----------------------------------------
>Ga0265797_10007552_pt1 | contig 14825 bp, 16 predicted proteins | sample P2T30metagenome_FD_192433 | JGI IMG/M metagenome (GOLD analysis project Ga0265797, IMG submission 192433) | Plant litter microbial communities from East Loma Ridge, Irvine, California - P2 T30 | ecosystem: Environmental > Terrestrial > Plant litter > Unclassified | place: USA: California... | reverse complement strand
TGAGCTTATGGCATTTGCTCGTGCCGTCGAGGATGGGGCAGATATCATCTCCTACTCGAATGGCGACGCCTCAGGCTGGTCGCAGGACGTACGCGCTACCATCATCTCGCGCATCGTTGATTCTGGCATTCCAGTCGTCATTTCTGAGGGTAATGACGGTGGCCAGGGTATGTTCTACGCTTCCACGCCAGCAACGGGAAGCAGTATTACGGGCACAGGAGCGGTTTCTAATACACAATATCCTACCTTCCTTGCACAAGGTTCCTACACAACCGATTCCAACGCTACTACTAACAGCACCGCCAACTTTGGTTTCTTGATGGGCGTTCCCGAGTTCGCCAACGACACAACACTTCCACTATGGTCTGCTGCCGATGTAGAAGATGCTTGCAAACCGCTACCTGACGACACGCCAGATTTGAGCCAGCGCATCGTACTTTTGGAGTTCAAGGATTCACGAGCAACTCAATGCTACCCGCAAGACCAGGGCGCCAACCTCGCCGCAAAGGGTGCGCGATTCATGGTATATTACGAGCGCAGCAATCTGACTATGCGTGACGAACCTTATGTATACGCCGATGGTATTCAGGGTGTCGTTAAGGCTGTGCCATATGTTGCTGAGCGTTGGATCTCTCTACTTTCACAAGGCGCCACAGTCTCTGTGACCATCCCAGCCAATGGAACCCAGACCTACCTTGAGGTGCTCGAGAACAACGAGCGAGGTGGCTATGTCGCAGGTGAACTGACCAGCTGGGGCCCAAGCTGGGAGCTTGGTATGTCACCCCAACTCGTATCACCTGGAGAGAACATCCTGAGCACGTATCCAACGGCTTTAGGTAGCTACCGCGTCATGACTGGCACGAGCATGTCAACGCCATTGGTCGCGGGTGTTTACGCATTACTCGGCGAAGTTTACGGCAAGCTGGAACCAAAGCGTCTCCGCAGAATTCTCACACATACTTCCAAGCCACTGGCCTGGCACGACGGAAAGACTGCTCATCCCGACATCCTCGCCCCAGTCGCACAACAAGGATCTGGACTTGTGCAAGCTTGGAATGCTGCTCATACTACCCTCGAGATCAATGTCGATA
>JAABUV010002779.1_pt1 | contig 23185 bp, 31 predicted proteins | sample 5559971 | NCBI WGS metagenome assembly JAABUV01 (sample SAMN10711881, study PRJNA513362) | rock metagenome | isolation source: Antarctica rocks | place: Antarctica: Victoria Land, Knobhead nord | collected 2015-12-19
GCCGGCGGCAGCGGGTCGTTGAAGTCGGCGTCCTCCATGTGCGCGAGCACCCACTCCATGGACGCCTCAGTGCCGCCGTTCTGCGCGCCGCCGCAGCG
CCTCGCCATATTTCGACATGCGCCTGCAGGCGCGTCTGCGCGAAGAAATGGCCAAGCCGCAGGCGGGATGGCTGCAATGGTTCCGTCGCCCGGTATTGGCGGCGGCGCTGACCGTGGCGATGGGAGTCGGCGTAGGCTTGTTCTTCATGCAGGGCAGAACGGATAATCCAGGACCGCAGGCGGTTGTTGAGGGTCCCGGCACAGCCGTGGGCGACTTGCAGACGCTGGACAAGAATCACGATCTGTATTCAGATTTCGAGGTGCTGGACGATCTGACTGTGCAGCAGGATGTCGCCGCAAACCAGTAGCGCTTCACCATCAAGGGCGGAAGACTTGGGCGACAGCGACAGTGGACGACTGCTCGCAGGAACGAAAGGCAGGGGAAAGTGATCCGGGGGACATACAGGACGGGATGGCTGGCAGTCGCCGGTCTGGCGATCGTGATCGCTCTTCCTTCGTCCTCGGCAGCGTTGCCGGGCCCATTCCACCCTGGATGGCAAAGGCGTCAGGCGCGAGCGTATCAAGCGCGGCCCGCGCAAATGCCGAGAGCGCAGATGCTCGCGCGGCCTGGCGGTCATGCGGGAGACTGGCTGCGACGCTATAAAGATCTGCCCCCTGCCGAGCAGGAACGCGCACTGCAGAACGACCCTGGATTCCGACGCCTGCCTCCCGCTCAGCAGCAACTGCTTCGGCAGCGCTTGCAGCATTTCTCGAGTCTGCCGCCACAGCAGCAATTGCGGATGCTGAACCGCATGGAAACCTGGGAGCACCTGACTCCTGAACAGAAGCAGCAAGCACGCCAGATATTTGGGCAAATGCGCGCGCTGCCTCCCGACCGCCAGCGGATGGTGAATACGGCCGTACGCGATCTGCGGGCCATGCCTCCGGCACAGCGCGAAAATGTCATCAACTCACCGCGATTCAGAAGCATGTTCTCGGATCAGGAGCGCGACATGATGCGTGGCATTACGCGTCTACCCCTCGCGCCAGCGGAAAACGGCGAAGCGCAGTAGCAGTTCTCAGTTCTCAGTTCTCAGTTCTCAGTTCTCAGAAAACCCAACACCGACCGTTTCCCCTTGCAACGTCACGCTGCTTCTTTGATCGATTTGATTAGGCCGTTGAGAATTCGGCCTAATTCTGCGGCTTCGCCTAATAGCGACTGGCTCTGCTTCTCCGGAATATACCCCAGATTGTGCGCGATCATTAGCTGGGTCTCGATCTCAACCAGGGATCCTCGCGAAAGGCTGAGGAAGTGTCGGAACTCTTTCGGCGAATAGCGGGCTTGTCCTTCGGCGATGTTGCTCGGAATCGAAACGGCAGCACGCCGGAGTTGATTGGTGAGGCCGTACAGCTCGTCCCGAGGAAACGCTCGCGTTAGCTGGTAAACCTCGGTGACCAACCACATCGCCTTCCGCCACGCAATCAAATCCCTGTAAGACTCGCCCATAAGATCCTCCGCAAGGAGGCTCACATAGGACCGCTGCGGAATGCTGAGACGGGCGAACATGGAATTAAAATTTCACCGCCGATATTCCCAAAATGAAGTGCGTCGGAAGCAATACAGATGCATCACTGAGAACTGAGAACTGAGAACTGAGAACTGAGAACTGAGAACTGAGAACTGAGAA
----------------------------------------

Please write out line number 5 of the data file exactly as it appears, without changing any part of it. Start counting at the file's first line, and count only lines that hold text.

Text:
CCTCGCCATATTTCGACATGCGCCTGCAGGCGCGTCTGCGCGAAGAAATGGCCAAGCCGCAGGCGGGATGGCTGCAATGGTTCCGTCGCCCGGTATTGGCGGCGGCGCTGACCGTGGCGATGGGAGTCGGCGTAGGCTTGTTCTTCATGCAGGGCAGAACGGATAATCCAGGACCGCAGGCGGTTGTTGAGGGTCCCGGCACAGCCGTGGGCGACTTGCAGACGCTGGACAAGAATCACGATCTGTATTCAGATTTCGAGGTGCTGGACGATCTGACTGTGCAGCAGGATGTCGCCGCAAACCAGTAGCGCTTCACCATCAAGGGCGGAAGACTTGGGCGACAGCGACAGTGGACGACTGCTCGCAGGAACGAAAGGCAGGGGAAAGTGATCCGGGGGACATACAGGACGGGATGGCTGGCAGTCGCCGGTCTGGCGATCGTGATCGCTCTTCCTTCGTCCTCGGCAGCGTTGCCGGGCCCATTCCACCCTGGATGGCAAAGGCGTCAGGCGCGAGCGTATCAAGCGCGGCCCGCGCAAATGCCGAGAGCGCAGATGCTCGCGCGGCCTGGCGGTCATGCGGGAGACTGGCTGCGACGCTATAAAGATCTGCCCCCTGCCGAGCAGGAACGCGCACTGCAGAACGACCCTGGATTCCGACGCCTGCCTCCCGCTCAGCAGCAACTGCTTCGGCAGCGCTTGCAGCATTTCTCGAGTCTGCCGCCACAGCAGCAATTGCGGATGCTGAACCGCATGGAAACCTGGGAGCACCTGACTCCTGAACAGAAGCAGCAAGCACGCCAGATATTTGGGCAAATGCGCGCGCTGCCTCCCGACCGCCAGCGGATGGTGAATACGGCCGTACGCGATCTGCGGGCCATGCCTCCGGCACAGCGCGAAAATGTCATCAACTCACCGCGATTCAGAAGCATGTTCTCGGATCAGGAGCGCGACATGATGCGTGGCATTACGCGTCTACCCCTCGCGCCAGCGGAAAACGGCGAAGCGCAGTAGCAGTTCTCAGTTCTCAGTTCTCAGTTCTCAGTTCTCAGAAAACCCAACACCGACCGTTTCCCCTTGCAACGTCACGCTGCTTCTTTGATCGATTTGATTAGGCCGTTGAGAATTCGGCCTAATTCTGCGGCTTCGCCTAATAGCGACTGGCTCTGCTTCTCCGGAATATACCCCAGATTGTGCGCGATCATTAGCTGGGTCTCGATCTCAACCAGGGATCCTCGCGAAAGGCTGAGGAAGTGTCGGAACTCTTTCGGCGAATAGCGGGCTTGTCCTTCGGCGATGTTGCTCGGAATCGAAACGGCAGCACGCCGGAGTTGATTGGTGAGGCCGTACAGCTCGTCCCGAGGAAACGCTCGCGTTAGCTGGTAAACCTCGGTGACCAACCACATCGCCTTCCGCCACGCAATCAAATCCCTGTAAGACTCGCCCATAAGATCCTCCGCAAGGAGGCTCACATAGGACCGCTGCGGAATGCTGAGACGGGCGAACATGGAATTAAAATTTCACCGCCGATATTCCCAAAATGAAGTGCGTCGGAAGCAATACAGATGCATCACTGAGAACTGAGAACTGAGAACTGAGAACTGAGAACTGAGAACTGAGAACTGAGAA